Carrots are one of the most versatile and fundamental vegetables in culinary recipes. Carrots have a way of showing up everywhere from raw, cooked, sweet, and savory recipes.
Carrots come in many shapes and sizes from small little round thumbalina carrots to large elongated horse carrots. Their skin is smooth and often have little root hairs and range in color from orange, yellow, purple, red, black, to white. They’re great for dunking into dips like hummus and ranch, shredded into coleslaw, pickled for charcuterie boards or for sandwiches, cooked into braises, soups, or roasted with other root vegetables for sweetness. They play well with almost everything from nuts, bacon, cheese, curry, ginger, mushrooms, and even cream cheese for that classic carrot cake recipe. Even the tops of carrots can be used. I like to make a pesto with the carrot tops and pair it with a nice cheese.
When roasting carrots, I like to leave the peel on. I feel the skin becomes crispy and helps contain the silken soft flesh on the inside once roasted. If I’m going to eat a carrot raw, braised, sautéed, or steamed, more than likely the peel comes off because the skin becomes unattractive.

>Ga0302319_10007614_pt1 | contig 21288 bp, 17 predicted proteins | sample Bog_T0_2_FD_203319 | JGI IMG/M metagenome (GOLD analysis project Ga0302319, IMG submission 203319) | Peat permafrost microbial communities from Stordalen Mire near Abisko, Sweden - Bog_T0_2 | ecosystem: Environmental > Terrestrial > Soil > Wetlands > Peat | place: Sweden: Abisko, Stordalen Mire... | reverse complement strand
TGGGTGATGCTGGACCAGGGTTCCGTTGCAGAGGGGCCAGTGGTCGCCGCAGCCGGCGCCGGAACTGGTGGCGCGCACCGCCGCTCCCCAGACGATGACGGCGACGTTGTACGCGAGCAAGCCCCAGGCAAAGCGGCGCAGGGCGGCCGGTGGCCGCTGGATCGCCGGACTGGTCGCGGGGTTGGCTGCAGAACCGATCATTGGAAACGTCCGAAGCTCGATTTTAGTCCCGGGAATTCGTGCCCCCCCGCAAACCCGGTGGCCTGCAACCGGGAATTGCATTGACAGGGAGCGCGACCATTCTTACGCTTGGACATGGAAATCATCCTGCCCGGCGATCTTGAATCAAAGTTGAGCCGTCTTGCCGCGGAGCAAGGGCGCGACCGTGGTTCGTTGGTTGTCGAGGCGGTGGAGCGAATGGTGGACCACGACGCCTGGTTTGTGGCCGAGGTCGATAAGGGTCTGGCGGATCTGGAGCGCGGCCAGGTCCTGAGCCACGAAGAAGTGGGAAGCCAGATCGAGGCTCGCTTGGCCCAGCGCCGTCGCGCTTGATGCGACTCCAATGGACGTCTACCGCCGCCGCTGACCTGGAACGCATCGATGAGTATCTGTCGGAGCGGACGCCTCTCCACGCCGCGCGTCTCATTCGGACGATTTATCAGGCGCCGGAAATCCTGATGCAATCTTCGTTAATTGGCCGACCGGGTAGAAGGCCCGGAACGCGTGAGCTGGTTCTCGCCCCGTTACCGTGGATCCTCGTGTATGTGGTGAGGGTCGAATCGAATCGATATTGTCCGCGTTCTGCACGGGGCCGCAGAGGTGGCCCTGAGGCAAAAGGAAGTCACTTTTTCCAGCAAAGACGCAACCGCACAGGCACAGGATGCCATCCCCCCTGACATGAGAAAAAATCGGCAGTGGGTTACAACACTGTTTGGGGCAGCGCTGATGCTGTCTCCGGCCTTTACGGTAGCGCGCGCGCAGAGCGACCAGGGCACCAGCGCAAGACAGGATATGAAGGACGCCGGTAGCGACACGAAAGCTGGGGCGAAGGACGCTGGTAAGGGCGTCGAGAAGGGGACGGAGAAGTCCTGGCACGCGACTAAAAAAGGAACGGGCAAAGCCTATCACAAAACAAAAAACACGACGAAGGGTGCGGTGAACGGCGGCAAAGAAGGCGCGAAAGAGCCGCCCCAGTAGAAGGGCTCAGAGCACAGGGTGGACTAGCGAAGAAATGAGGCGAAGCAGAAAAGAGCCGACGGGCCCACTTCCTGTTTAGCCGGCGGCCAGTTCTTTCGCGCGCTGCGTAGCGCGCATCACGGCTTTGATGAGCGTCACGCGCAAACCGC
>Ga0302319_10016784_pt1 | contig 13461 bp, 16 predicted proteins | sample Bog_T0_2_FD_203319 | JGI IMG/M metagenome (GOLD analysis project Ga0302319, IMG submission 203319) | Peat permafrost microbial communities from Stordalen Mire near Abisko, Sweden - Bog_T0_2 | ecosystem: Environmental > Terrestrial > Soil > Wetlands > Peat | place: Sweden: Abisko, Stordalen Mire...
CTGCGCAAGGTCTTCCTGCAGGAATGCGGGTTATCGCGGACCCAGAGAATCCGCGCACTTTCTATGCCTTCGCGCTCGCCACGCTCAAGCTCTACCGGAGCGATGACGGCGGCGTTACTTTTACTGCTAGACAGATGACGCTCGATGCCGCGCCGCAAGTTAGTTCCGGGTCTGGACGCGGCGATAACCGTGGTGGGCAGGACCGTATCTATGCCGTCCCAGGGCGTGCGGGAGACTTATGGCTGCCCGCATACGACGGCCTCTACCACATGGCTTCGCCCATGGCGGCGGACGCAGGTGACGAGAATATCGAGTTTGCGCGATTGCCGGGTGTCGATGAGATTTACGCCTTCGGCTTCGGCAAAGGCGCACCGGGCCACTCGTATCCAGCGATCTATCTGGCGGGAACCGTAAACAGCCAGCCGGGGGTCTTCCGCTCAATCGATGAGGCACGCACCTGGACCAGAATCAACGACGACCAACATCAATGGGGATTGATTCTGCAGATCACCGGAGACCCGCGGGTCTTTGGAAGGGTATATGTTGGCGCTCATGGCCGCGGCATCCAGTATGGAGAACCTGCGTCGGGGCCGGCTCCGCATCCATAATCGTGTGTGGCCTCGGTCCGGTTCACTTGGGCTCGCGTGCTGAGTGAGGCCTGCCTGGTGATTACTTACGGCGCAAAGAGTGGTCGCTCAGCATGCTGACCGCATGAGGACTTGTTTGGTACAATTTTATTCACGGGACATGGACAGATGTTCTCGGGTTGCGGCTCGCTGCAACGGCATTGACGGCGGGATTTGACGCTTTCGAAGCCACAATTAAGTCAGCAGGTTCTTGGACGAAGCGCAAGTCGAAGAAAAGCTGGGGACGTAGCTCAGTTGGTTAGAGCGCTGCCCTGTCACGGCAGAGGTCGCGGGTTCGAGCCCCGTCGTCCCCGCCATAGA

Carrots are best when bought in the winter or after the first frost, as farmers and chefs call them “over wintered” carrots. Over wintering is the process of when the food reserves convert the starches to sugars and make them much sweeter. When buying carrots, look for firm, hearty, looking ones. If you find some with the greens attached, be sure the greens are vibrant, lush, and look like they were just picked. If I know I’m going to roast carrots whole such as Farm2ChefsTable recipe “Slowly-roasted Carrots with Quinoa, Kale, Vadouvan Curry Oil & Yogurt”. I try to find ones that are similar in size and shape so they cook more evenly. Carrots will keep for a couple weeks if stored properly in a cool dark place.